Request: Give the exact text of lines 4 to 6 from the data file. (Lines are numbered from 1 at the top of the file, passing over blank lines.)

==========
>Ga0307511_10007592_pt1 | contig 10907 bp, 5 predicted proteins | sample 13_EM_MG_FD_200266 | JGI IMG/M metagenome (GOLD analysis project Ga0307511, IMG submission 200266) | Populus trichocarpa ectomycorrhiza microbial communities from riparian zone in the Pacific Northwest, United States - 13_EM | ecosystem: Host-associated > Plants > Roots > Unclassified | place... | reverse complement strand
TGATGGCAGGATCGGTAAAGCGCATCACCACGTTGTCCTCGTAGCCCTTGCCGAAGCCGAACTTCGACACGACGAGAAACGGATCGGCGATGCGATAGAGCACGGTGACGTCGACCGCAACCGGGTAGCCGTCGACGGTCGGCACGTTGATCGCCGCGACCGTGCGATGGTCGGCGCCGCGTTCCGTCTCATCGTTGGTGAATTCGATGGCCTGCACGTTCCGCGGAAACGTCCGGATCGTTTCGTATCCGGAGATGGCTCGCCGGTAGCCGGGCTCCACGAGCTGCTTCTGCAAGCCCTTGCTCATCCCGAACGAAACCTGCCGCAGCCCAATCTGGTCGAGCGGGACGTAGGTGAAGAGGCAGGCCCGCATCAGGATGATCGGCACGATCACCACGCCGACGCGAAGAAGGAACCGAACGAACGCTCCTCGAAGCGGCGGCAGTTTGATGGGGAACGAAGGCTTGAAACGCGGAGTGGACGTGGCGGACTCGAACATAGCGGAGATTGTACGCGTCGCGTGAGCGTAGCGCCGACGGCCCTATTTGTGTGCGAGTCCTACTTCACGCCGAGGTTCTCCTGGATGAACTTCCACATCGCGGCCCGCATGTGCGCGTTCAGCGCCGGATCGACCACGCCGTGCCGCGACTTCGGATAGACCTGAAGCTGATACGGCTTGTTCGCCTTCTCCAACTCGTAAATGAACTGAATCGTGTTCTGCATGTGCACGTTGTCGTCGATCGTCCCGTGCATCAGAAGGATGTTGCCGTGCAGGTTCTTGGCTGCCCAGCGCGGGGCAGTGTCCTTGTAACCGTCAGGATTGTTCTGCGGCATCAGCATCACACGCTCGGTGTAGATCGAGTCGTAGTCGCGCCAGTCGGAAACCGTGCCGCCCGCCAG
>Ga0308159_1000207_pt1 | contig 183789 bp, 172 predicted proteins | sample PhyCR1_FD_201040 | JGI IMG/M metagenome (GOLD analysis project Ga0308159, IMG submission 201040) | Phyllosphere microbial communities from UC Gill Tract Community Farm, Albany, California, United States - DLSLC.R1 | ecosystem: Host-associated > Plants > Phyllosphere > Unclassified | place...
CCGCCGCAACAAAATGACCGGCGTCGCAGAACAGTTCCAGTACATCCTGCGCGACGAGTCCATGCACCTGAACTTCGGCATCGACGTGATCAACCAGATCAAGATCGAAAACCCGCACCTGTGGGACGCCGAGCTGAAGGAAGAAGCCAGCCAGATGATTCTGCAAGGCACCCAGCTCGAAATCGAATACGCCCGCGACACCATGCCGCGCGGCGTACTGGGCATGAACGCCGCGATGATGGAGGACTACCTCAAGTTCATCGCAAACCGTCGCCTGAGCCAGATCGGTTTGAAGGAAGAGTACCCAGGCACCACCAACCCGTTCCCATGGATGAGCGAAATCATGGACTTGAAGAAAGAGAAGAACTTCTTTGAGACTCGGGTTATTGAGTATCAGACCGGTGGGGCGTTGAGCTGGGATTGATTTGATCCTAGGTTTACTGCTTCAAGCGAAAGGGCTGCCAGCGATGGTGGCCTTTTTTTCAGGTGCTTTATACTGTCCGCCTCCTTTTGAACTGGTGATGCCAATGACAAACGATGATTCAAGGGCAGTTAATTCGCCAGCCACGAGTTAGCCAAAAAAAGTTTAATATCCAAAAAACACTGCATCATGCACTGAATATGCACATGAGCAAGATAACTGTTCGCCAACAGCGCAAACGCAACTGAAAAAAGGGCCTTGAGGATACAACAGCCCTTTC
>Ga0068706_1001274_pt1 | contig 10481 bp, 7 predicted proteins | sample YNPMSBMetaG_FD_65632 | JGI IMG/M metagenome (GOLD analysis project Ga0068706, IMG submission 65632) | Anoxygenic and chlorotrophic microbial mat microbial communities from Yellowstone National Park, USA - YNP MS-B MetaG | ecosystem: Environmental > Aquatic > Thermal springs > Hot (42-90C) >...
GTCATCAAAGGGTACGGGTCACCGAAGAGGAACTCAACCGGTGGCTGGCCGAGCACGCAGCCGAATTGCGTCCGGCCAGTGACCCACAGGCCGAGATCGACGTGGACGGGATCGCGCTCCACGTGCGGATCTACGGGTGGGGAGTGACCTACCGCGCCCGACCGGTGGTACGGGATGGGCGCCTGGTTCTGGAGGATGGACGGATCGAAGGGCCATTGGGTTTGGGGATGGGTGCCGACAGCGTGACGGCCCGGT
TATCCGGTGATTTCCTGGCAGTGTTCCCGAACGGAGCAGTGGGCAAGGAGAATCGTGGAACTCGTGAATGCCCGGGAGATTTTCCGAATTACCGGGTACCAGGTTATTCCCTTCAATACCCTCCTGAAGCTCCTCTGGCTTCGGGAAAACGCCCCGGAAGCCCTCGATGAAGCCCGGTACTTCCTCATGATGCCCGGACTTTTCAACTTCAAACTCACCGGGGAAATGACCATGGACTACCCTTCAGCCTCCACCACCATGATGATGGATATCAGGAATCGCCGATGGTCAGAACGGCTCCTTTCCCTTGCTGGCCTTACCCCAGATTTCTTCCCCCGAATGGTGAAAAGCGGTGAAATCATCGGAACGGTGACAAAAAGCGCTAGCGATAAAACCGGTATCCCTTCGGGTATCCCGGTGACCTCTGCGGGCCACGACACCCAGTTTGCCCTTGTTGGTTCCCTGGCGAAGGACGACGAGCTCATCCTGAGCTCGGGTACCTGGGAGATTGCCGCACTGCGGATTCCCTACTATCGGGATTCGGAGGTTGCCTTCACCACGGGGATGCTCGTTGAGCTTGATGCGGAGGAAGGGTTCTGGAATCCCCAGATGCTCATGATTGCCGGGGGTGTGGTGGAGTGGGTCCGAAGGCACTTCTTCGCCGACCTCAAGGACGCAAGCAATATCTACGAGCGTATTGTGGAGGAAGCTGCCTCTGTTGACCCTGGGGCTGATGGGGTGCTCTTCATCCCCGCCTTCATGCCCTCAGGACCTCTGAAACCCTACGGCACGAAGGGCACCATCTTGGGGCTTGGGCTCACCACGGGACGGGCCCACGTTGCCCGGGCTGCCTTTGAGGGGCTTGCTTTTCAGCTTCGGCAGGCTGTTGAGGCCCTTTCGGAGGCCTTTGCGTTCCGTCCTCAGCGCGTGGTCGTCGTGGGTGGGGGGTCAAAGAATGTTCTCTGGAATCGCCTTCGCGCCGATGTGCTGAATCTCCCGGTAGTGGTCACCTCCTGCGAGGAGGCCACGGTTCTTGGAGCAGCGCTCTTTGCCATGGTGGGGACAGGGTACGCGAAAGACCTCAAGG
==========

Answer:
CCGCCGCAACAAAATGACCGGCGTCGCAGAACAGTTCCAGTACATCCTGCGCGACGAGTCCATGCACCTGAACTTCGGCATCGACGTGATCAACCAGATCAAGATCGAAAACCCGCACCTGTGGGACGCCGAGCTGAAGGAAGAAGCCAGCCAGATGATTCTGCAAGGCACCCAGCTCGAAATCGAATACGCCCGCGACACCATGCCGCGCGGCGTACTGGGCATGAACGCCGCGATGATGGAGGACTACCTCAAGTTCATCGCAAACCGTCGCCTGAGCCAGATCGGTTTGAAGGAAGAGTACCCAGGCACCACCAACCCGTTCCCATGGATGAGCGAAATCATGGACTTGAAGAAAGAGAAGAACTTCTTTGAGACTCGGGTTATTGAGTATCAGACCGGTGGGGCGTTGAGCTGGGATTGATTTGATCCTAGGTTTACTGCTTCAAGCGAAAGGGCTGCCAGCGATGGTGGCCTTTTTTTCAGGTGCTTTATACTGTCCGCCTCCTTTTGAACTGGTGATGCCAATGACAAACGATGATTCAAGGGCAGTTAATTCGCCAGCCACGAGTTAGCCAAAAAAAGTTTAATATCCAAAAAACACTGCATCATGCACTGAATATGCACATGAGCAAGATAACTGTTCGCCAACAGCGCAAACGCAACTGAAAAAAGGGCCTTGAGGATACAACAGCCCTTTC
>Ga0068706_1001274_pt1 | contig 10481 bp, 7 predicted proteins | sample YNPMSBMetaG_FD_65632 | JGI IMG/M metagenome (GOLD analysis project Ga0068706, IMG submission 65632) | Anoxygenic and chlorotrophic microbial mat microbial communities from Yellowstone National Park, USA - YNP MS-B MetaG | ecosystem: Environmental > Aquatic > Thermal springs > Hot (42-90C) >...
GTCATCAAAGGGTACGGGTCACCGAAGAGGAACTCAACCGGTGGCTGGCCGAGCACGCAGCCGAATTGCGTCCGGCCAGTGACCCACAGGCCGAGATCGACGTGGACGGGATCGCGCTCCACGTGCGGATCTACGGGTGGGGAGTGACCTACCGCGCCCGACCGGTGGTACGGGATGGGCGCCTGGTTCTGGAGGATGGACGGATCGAAGGGCCATTGGGTTTGGGGATGGGTGCCGACAGCGTGACGGCCCGGT